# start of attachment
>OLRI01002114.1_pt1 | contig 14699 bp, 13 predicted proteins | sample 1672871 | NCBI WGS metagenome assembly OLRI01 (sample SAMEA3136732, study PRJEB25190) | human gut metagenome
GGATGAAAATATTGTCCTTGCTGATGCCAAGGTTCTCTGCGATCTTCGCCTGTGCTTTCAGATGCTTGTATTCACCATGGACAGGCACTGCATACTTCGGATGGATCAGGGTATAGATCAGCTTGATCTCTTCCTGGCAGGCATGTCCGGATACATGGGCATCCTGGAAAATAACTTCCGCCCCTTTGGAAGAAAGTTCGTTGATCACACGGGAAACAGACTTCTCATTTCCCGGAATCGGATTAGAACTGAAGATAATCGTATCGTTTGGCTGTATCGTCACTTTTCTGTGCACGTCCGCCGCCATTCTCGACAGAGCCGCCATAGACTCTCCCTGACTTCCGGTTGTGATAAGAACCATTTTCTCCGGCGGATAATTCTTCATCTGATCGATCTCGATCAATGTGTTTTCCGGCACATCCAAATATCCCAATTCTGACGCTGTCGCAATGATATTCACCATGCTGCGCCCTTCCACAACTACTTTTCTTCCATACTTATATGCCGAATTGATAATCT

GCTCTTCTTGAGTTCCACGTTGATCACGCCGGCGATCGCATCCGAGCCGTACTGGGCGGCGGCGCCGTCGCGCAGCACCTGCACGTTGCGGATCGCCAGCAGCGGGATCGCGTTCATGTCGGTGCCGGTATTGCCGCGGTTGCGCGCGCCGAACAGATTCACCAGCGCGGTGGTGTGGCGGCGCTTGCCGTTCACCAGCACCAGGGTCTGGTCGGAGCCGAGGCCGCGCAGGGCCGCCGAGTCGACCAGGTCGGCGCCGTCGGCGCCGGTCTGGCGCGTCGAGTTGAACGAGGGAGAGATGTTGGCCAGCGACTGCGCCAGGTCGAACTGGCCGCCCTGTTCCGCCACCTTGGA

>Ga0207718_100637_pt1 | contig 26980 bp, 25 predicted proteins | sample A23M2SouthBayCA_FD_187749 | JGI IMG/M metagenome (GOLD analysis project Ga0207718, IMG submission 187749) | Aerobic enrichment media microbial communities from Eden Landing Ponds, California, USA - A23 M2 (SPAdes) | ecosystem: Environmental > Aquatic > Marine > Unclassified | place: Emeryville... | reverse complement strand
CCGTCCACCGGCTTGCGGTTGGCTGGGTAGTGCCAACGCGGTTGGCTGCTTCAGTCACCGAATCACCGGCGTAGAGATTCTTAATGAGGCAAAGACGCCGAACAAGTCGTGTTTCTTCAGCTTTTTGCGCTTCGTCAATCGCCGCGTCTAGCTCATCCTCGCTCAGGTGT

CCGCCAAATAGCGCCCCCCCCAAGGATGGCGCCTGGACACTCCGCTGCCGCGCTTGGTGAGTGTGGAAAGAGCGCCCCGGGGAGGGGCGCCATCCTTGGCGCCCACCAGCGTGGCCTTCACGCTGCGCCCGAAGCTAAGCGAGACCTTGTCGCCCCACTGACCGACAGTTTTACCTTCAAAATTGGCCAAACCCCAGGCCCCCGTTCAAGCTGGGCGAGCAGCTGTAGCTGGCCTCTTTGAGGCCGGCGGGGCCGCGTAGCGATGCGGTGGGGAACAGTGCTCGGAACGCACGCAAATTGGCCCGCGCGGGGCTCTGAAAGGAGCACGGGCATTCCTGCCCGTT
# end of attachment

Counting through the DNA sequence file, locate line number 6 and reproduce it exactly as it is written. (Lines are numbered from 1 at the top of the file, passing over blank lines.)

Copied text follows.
CCGCCAAATAGCGCCCCCCCCAAGGATGGCGCCTGGACACTCCGCTGCCGCGCTTGGTGAGTGTGGAAAGAGCGCCCCGGGGAGGGGCGCCATCCTTGGCGCCCACCAGCGTGGCCTTCACGCTGCGCCCGAAGCTAAGCGAGACCTTGTCGCCCCACTGACCGACAGTTTTACCTTCAAAATTGGCCAAACCCCAGGCCCCCGTTCAAGCTGGGCGAGCAGCTGTAGCTGGCCTCTTTGAGGCCGGCGGGGCCGCGTAGCGATGCGGTGGGGAACAGTGCTCGGAACGCACGCAAATTGGCCCGCGCGGGGCTCTGAAAGGAGCACGGGCATTCCTGCCCGTT